"I carried a .38 pistol," said Landis.

At Parkland Hospital, where President Kennedy was rushed, Landis sat in a hallway with Mrs. Kennedy. He said she stared into space and said nothing. The nation saw her that day, dressed in a pink suit with a matching pillbox hat, which she had helped make popular.

In the hospital, on the Air Force Once trip back to Washington, and in front of the television news cameras that captured her image as she left the presidential jet, the world saw the blood of President Kennedy on her skirt with trails of blood running along her legs.

She had cradled John Kennedy's head in the backset of the limousine as it sped from Dealey Plaza to Parkland Hospital.

At the WRHS, Landis' job is to walk its hallways and guard the items that are housed in the museum. One of the items there, ironically, is a Lincoln Continental convertible, similar to the car in which President Kennedy rode in that day in Dallas.

For Landis, memories of the assassination are never far away. Forty-eight years later, he said they surface at times. He is talking about that day which, he said, at times seems far away. Certainly, however, it was turning point in his life. He was guarding the president the day shots blasted through the air, fataling striking President John Fitzgerald Kennedy.

A year later, Landis left the U.S. Secret Service.  He has lived quietly in a Cleveland suburb since 1975.

Tuesday, May 3, 2011

Daily Herald Article on The Kennedy Detail

Secret Service agents visit Naperville to discuss JFK’s death

By Marie Wilson
Daily Herald April 19, 2011
When conspiracy theories started to run rampant in the months and years after the assassination of former President John F. Kennedy, the Secret Service agents who protected him made very few statements about them.

But when former Secret Service agent Jerry Blaine retired, he began reading some of the theories online, and ideas claiming presidential drivers or agents had a hand in the murder “got personal,” he said.
“What the agents decided to do is set the record straight and make sure we at least had a say in history,” Blaine said Saturday while discussing his book “The Kennedy Detail” at Anderson’s Bookshop in downtown Naperville. “It was not until June of last year that we sat down and emotionally discussed the assassination.”

Blaine joined co-author and former Naperville resident Lisa McCubbin and former Secret Service agent Clint Hill for the discussion and book signing attended by about 200 people.
Blaine described the hectic routine of his job as one of less than 50 men assigned to protect Kennedy and his family.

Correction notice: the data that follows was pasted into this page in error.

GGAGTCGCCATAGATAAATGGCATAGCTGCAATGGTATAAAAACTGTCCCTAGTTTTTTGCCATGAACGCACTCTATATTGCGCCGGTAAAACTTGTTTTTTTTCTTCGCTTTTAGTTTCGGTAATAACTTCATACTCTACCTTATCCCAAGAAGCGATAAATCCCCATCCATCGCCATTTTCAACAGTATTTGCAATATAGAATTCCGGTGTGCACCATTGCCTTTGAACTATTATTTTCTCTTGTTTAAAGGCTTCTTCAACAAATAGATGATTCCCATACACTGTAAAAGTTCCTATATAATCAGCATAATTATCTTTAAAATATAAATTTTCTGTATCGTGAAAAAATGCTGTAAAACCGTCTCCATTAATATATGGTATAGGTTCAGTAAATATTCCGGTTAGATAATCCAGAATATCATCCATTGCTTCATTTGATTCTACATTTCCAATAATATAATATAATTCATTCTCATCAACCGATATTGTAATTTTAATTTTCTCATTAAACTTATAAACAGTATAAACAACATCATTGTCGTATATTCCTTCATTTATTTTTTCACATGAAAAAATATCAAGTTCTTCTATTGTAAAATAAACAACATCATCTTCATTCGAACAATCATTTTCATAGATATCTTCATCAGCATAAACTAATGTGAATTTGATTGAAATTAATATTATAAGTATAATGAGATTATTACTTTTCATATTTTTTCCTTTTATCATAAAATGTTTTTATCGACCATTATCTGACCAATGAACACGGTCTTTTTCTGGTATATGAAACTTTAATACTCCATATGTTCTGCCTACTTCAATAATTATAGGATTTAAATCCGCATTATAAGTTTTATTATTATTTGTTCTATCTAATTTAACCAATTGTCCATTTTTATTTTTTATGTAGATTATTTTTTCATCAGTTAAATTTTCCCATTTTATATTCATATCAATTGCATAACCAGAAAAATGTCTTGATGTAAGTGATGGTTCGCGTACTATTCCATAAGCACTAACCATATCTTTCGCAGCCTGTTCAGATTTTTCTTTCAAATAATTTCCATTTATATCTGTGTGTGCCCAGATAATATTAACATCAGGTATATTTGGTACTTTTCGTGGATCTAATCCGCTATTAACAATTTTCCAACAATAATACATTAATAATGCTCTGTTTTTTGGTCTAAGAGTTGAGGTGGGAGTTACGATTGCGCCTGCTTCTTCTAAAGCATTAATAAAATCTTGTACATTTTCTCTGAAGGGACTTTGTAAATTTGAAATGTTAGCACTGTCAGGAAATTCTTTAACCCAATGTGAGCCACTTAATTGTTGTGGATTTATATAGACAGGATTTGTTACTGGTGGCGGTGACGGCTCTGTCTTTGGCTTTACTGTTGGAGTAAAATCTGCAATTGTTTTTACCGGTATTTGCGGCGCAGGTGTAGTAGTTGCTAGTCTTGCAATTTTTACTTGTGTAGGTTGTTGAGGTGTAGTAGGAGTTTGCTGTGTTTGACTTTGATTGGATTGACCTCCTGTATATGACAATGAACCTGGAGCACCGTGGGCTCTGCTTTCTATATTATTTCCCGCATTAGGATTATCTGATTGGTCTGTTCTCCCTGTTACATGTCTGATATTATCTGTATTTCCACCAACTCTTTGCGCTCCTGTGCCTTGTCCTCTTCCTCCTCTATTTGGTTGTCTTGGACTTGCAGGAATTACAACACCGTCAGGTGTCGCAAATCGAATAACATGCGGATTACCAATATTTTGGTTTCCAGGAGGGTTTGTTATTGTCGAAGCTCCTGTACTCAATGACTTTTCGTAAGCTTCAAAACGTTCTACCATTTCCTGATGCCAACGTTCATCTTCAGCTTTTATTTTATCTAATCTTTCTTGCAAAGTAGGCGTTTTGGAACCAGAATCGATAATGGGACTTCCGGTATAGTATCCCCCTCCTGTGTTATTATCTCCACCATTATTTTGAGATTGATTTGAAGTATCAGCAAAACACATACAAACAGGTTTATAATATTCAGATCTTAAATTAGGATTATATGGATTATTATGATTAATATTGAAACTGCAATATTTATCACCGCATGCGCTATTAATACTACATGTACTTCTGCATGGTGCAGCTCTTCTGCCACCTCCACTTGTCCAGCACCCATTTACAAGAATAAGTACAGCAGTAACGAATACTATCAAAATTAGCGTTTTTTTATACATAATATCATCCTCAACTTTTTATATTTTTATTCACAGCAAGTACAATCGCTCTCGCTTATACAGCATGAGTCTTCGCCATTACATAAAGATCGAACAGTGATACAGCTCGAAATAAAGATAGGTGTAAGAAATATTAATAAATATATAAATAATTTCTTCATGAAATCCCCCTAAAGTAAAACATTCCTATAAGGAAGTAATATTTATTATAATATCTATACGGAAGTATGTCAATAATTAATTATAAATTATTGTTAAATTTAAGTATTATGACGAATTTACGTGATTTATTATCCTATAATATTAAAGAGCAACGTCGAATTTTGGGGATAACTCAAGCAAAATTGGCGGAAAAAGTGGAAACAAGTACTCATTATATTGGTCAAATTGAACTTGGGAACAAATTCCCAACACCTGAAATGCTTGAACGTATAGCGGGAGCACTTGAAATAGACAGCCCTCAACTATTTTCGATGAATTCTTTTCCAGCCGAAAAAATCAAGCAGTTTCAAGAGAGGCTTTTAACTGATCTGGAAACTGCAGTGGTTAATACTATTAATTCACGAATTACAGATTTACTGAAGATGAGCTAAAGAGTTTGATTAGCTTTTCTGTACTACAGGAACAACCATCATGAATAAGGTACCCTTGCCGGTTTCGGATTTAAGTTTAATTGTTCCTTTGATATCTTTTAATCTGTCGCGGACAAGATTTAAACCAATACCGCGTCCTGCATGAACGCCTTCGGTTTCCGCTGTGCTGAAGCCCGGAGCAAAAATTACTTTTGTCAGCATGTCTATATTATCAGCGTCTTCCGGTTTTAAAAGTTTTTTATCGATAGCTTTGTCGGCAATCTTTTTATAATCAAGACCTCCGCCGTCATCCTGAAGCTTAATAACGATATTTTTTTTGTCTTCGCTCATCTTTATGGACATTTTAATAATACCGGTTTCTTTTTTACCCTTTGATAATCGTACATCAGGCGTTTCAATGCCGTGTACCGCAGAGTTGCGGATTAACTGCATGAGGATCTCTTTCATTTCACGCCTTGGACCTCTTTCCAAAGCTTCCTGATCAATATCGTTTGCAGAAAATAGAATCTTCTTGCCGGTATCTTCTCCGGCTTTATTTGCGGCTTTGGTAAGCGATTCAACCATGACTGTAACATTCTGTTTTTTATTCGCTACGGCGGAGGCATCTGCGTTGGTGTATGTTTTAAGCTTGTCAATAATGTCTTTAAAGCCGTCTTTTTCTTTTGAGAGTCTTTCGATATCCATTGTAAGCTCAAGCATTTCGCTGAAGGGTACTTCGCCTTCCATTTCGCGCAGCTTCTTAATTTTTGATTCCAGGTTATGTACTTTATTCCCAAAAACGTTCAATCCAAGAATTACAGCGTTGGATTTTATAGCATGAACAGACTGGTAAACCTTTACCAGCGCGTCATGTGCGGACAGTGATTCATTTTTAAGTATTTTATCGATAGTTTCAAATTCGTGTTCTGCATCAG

And Hill, one of the agents closest to Kennedy when shots were fired, told the assassination story from his point of view.

On what was a warm November day in Dallas, windows were open at the high-rises surrounding the streets where the president’s vehicles proceeded to a campaign stop, Hill said. He was scanning a building to his left when he heard an “explosive noise” from his right, which turned out to be the first gunshot fired from a sixth-story window by Lee Harvey Oswald.

After the first shot:
“What I saw was the president grabbing at his throat and moving to the left,” Hill said, speaking quickly, as though his words were memorized and well-practiced. “I knew he was in trouble and something was wrong.”

After the second shot:
Hill said he tried to “cover and evacuate,” a Secret Service technique that would have allowed his body to block those of the president and Jackie Kennedy.

After the third shot:
Hill saw a “gaping hole” in Kennedy’s head as blood, brains and bone sprayed out from the gunshot wound, covering his clothing as well as Jackie Kennedy’s.

“I assumed the wound was fatal,” Hill said.

In an era of what Blaine called “pre-technology agents,” grief counseling wasn’t available after the assassination. Neither was time to discuss the tragedy and its emotional effects.

“One thing you never got on the detail was sleep,” Blaine said. “After you finished 20-hour days, all you could do to wind down was talk to the guys you worked with. . . . We became like brothers because we spent our entire lives together. We were traveling 80 percent of the time.”

Writing “The Kennedy Detail” helped Blaine, Hill and the other agents McCubbin interviewed finally to speak about Kennedy’s assassination and find a bit of an emotional release, McCubbin said.
“It turned out to be a real healing process for these men writing this book,” she said.